Jonathan Cohen checks out fMRI scanner.

• Center for the Study of Brain, Mind, and Behavior home page

Most complex device in the known universe. When he was 11 years old, Jonathan Cohen picked up a copy of Life magazine and became engrossed in a story about the exploding pace of neuroscience research. He remembers thinking, "Wow, the great frontier of science is not out there in the stars, it's right here with me in my head."
     Three decades later, brain research is indeed a frontier of science, and Cohen, professor of psychology, is at the center of it. He came to Princeton in 1998 to become director of the new Center for the Study of Brain, Mind, and Behavior. As its weighty name suggests, the center is an ambitious effort to investigate some of the most elusive and quintessentially human aspects of our being.
     The center's goal is to understand the biological parts and processes behind such phenomena as consciousness, moral behavior and logical thought. "There are more synapses in the brain than stars in the galaxy," Cohen notes. "We are studying the most complex device in the known universe."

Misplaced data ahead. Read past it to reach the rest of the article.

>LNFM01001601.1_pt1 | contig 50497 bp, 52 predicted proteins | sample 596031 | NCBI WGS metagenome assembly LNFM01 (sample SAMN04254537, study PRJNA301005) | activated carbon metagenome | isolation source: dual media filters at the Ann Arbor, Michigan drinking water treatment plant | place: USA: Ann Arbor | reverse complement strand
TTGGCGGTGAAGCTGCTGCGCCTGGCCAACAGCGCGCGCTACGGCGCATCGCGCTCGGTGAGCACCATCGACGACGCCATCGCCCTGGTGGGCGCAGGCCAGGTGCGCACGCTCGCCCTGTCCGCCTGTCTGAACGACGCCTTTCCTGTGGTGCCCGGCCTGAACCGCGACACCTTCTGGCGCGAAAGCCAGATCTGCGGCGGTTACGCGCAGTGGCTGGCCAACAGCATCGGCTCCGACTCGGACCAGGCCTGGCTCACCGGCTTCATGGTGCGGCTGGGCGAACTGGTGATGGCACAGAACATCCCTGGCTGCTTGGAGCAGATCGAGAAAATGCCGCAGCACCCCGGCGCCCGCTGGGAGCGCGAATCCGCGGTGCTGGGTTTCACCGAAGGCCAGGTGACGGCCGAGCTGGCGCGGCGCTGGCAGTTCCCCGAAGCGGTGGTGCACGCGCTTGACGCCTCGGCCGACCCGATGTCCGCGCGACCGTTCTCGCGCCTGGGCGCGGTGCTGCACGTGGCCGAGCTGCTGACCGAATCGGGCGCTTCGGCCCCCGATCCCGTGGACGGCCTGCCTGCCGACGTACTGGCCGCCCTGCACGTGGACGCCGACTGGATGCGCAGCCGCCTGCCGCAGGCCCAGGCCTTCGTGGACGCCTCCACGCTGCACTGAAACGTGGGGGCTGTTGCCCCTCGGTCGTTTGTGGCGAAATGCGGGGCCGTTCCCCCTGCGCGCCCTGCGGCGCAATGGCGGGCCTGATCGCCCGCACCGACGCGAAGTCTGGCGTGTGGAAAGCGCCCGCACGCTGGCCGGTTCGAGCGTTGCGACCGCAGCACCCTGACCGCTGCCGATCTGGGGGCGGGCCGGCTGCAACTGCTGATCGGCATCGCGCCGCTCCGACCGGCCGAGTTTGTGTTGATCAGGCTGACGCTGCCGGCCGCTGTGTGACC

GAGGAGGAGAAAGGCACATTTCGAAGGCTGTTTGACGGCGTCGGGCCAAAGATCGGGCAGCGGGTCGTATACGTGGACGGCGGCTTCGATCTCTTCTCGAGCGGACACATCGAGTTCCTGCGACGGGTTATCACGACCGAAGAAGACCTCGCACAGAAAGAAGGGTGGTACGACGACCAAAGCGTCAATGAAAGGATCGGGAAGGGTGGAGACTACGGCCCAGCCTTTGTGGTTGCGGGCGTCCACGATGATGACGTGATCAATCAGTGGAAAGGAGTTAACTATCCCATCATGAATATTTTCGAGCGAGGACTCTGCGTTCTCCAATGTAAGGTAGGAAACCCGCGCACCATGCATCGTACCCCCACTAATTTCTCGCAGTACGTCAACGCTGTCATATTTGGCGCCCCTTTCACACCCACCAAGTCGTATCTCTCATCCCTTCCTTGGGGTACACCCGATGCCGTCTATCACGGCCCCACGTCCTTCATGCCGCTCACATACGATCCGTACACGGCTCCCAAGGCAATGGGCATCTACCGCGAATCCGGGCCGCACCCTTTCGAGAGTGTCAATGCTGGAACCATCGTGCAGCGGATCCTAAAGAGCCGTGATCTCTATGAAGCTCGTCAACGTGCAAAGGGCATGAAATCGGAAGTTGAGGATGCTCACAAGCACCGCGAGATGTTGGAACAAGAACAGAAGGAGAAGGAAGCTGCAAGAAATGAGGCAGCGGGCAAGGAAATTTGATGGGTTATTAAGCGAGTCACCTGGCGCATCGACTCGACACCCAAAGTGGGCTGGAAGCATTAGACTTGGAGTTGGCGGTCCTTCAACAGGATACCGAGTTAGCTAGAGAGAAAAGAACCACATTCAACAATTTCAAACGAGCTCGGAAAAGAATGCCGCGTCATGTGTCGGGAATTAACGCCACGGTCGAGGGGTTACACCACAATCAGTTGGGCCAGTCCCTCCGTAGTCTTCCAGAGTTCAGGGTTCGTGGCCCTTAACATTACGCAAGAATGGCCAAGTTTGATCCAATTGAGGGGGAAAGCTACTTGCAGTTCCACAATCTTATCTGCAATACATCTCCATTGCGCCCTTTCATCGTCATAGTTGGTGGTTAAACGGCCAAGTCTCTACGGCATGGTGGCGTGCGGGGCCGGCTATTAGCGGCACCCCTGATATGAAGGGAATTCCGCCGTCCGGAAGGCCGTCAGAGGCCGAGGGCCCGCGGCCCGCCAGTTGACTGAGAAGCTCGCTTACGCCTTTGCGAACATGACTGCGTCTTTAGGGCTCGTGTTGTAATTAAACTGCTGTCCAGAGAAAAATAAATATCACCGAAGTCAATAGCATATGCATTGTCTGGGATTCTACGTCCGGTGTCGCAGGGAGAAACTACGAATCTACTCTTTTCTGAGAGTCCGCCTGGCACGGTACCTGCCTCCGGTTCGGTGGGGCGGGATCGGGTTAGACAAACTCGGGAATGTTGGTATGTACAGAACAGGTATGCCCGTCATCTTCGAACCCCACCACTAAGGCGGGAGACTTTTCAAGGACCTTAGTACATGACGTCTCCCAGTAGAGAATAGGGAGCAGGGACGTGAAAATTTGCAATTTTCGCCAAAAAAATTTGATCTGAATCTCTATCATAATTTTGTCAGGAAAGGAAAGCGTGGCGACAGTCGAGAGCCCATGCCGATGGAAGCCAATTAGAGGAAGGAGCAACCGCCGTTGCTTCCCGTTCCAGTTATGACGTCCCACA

For many years, brain research moved along separate tracks. Cognitive psychologists probed behavior and experiences of the mind, while neuroscientists investigated the physical properties of the brain. Now advances in various areas are allowing scientists to bring the two tracks together. The emerging field of cognitive neuroscience aims to reveal the physical processes that give rise to the experiences of the mind.



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